Much of Sutter's current work is in commercial photography, a career that began with an Audio Book cover for Agatha Christie's Ten Little Indians, and is now centered around work for major companies such as Cosco, and UC Davis. He has also been kind enough to do some work for the Sacramento Ballet.

It seems to me that Sutter is most alive when his work gives him a platform for telling stories. I watched him get excited about things that happened years ago like they were happening just then, in the middle of Depoe Bay Coffee Co. His visible excitement excited me, and reminded me why I keep getting on planes and writing for free.

After receiving the Mountain Photographer of the Year award from Summit Magazine and Britain's Scientific Exploration Society at 24, Sutter was invited to photograph the Royal Geographical Society's expedition across the Taklamakan Desert in China. The trip was a 58 day walk across the world's second largest desert (780 miles), and Sutter's face lit up when he talked about it.

"My most once in a lifetime thing was the China trip," Sutter said. "Being in sand dunes and walking with forty it's Taliban country, but back then it was nice people country."

Sutter talked about the way his photography has changed his view of the world. His travels in China opened his eyes to a different way of living, where less makes the heart take in more. 

"We have tons of layers of shit that we don't need," Sutter said. "I feel like they are closer to the mark."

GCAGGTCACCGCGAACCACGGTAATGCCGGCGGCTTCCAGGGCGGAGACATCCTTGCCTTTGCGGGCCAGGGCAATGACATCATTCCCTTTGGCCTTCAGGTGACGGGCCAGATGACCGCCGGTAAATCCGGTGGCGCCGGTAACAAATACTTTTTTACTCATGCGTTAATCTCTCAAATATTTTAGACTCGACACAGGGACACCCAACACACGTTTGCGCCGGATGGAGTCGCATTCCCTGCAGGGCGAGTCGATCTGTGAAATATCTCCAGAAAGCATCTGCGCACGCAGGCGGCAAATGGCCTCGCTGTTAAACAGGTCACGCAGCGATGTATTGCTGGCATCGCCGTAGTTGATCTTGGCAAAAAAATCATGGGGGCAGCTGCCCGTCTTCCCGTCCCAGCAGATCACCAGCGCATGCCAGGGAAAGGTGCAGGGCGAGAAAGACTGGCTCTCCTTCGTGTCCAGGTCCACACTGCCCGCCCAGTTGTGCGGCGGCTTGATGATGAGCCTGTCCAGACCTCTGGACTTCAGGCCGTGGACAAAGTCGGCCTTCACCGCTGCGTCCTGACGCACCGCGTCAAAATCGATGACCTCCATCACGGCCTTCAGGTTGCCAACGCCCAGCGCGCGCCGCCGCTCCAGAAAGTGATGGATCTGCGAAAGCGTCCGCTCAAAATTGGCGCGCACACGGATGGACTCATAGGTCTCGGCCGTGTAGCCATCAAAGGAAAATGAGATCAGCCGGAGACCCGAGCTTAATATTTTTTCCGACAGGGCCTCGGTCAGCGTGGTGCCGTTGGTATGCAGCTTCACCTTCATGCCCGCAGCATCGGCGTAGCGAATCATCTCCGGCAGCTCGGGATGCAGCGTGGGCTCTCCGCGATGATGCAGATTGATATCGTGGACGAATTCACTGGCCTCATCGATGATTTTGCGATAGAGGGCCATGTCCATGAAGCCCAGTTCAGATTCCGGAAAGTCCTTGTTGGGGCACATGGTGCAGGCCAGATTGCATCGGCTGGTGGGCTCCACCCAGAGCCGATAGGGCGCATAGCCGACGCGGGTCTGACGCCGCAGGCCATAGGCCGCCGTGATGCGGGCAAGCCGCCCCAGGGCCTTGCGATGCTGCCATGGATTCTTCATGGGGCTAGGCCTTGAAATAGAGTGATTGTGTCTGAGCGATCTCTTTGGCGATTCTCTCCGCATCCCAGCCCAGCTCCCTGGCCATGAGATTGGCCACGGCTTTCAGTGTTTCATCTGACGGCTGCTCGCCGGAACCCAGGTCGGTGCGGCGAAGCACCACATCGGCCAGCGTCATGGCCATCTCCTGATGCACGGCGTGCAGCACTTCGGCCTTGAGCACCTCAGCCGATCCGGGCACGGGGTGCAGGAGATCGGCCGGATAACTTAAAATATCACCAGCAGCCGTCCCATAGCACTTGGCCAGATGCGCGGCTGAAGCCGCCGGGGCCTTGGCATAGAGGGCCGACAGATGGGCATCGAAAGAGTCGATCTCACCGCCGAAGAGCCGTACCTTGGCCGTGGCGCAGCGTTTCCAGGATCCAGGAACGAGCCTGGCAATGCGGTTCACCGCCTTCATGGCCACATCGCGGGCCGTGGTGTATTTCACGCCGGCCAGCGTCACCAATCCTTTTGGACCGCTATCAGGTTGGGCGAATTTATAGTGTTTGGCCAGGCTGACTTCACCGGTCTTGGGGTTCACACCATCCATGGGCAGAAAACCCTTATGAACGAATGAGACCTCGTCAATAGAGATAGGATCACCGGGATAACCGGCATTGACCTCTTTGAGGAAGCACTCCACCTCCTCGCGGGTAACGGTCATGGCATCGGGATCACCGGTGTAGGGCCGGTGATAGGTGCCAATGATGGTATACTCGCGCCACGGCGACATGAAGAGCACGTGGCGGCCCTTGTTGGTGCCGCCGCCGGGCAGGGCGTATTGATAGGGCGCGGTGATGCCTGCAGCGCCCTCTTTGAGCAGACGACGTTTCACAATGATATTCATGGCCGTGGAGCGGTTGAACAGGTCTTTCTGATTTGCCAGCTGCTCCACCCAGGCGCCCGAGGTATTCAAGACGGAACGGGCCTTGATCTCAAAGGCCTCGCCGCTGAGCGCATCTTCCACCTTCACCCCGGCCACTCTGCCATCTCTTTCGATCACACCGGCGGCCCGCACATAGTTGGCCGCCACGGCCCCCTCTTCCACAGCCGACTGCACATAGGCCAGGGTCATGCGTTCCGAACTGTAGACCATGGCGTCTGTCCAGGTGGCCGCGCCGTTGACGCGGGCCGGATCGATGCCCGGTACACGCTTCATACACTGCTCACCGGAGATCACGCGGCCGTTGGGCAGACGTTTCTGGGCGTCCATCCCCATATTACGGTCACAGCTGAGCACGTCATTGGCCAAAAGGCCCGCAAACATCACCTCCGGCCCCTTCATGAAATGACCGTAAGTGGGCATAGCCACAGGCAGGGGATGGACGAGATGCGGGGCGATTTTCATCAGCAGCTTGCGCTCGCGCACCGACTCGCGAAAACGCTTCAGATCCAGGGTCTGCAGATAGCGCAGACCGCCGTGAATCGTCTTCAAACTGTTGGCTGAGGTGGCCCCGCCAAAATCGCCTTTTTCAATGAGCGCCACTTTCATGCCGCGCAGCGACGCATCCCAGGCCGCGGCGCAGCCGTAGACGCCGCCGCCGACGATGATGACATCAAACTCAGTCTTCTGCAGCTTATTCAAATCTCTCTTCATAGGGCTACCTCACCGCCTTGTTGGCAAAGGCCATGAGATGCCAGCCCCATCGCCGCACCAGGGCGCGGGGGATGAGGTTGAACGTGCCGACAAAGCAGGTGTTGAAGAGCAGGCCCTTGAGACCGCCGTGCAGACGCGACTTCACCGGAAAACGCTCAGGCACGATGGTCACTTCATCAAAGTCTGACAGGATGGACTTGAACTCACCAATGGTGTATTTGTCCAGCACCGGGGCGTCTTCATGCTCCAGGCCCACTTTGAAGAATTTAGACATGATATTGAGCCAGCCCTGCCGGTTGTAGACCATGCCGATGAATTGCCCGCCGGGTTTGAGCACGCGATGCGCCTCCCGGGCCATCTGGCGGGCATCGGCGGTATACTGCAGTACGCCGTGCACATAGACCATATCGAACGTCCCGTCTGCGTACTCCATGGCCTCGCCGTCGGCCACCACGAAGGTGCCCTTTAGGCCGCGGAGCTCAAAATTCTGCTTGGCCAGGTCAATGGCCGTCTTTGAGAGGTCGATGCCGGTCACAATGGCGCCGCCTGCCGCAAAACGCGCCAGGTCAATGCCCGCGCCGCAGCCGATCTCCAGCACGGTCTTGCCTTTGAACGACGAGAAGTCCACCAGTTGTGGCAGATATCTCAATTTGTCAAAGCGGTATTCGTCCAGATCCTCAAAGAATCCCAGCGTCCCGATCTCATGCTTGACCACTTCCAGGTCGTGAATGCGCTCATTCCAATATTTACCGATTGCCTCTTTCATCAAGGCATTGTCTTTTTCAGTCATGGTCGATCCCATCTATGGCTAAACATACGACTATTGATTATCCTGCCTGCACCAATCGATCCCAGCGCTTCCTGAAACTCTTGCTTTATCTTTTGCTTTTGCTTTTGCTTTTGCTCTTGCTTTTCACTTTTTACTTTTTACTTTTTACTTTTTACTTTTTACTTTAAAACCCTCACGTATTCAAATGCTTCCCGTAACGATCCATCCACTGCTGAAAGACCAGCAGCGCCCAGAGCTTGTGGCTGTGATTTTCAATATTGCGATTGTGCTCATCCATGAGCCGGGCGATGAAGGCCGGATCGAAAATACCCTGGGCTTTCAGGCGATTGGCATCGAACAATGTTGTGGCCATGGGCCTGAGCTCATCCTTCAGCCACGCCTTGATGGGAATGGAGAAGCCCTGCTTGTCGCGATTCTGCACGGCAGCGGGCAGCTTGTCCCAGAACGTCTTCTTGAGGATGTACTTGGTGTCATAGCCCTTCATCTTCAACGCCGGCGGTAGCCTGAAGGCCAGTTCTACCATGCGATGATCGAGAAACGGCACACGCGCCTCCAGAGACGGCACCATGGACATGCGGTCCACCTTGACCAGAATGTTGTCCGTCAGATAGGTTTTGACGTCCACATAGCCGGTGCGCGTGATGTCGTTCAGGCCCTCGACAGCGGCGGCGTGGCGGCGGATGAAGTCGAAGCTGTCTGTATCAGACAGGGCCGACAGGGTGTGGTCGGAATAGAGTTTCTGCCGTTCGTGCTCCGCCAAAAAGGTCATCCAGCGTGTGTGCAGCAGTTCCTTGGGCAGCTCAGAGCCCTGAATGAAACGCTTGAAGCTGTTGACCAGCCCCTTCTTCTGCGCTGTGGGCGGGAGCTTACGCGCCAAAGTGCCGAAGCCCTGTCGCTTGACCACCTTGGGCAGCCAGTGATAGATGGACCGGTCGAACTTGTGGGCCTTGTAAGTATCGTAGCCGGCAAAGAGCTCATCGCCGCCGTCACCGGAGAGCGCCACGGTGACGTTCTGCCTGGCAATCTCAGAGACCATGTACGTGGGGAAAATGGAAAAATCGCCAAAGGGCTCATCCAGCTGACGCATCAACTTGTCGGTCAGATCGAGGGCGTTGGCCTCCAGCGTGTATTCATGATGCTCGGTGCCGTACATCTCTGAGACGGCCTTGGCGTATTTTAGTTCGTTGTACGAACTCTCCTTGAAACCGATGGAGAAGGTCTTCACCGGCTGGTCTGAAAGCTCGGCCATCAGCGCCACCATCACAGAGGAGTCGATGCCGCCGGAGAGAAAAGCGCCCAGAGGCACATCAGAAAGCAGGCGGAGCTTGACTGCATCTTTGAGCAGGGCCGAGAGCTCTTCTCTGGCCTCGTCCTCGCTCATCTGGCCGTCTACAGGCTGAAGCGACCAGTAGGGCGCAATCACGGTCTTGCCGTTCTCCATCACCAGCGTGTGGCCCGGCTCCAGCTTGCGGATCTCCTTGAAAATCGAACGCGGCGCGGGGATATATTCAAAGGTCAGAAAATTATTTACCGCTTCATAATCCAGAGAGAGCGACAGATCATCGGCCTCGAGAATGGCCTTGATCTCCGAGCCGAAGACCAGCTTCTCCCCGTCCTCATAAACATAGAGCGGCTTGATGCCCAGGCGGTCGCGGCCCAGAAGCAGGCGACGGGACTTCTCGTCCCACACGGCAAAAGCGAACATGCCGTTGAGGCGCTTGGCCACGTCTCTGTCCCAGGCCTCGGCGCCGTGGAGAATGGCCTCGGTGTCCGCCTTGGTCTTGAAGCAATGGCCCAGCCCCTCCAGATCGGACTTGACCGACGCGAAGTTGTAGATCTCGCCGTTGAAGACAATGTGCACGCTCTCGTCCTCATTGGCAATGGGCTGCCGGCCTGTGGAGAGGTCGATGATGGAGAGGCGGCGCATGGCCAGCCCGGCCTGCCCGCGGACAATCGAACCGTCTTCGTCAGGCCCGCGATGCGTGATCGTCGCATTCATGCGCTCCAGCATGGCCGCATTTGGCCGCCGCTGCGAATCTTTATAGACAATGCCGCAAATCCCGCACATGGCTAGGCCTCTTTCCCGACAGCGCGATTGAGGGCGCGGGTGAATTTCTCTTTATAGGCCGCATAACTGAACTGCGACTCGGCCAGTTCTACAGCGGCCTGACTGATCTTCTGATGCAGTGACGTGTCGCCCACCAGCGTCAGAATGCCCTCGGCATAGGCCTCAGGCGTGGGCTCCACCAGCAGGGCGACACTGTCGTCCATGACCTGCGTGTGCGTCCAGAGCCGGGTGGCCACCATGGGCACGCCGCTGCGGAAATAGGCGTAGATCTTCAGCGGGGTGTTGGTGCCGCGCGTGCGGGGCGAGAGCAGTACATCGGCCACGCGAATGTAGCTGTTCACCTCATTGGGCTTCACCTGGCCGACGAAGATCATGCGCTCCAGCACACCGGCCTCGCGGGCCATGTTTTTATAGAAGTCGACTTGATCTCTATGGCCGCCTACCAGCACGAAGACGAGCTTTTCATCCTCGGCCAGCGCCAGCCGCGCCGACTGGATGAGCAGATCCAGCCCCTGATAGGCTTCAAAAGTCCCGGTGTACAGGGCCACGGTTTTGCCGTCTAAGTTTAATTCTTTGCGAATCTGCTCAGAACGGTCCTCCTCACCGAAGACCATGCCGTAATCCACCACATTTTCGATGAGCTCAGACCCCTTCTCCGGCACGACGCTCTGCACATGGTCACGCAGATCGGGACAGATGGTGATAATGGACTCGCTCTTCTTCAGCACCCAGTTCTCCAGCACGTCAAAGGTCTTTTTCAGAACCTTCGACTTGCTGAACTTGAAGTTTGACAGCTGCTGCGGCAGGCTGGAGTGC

After his trip to China, Sutter convinced a friend of his to submit a proposal to National Geographic, and landed himself a position as the photographer for a project on the Volcanic Hazards of the Baja Peninsula.

Sutter's love for photography was contagious. As he talked, his work felt like more than art to me. It felt like a new perspective on the world. I loved hearing his stories, and seeing the way he re-lived them as he talked. Like the time a helicopter flew him underneath the Foresthill bridge, and afterwards let him hang out the so he could wave to his son practicing soccer, or how he got up close and personal with a nuclear reactor at McClellen Airforce base.

"There's no way in hell people can go there normally," Sutter said. "And I got to climb on top of aircraft."

It was Sutter's interest in his subjects that made me realize that the flame in him burns much the same way mine does. As he talked about the people he's worked with, I could tell that he takes pictures to tell stories. After getting excited about his trip through the Taklamakan desert, he got excited all over again about a photo essay he did on a surgery for a man who had been blind for 40 years, and came out seeing.

"I get to see things most people don't get to see," Sutter said.

Next up? Sutter says he has the itch for another trip. For now, he's chasing around two kids and a new puppy. "My wife is super easy," Sutter laughed. "But a puppy is like another kid!"

Sutter said the future looks like a process of elimination - nipping opportunities he doesn't want in the bud. In the meantime, he's bound to keep telling stories - the stories that nature needs told, the stories people need told, the stories that those of us who are doubting ourselves need to hear.

(all photos via Sutter)


Bridget "Fun" Lynott said...

Very Cool.

Happy Thanksgiving.

angela said...

astounding photos.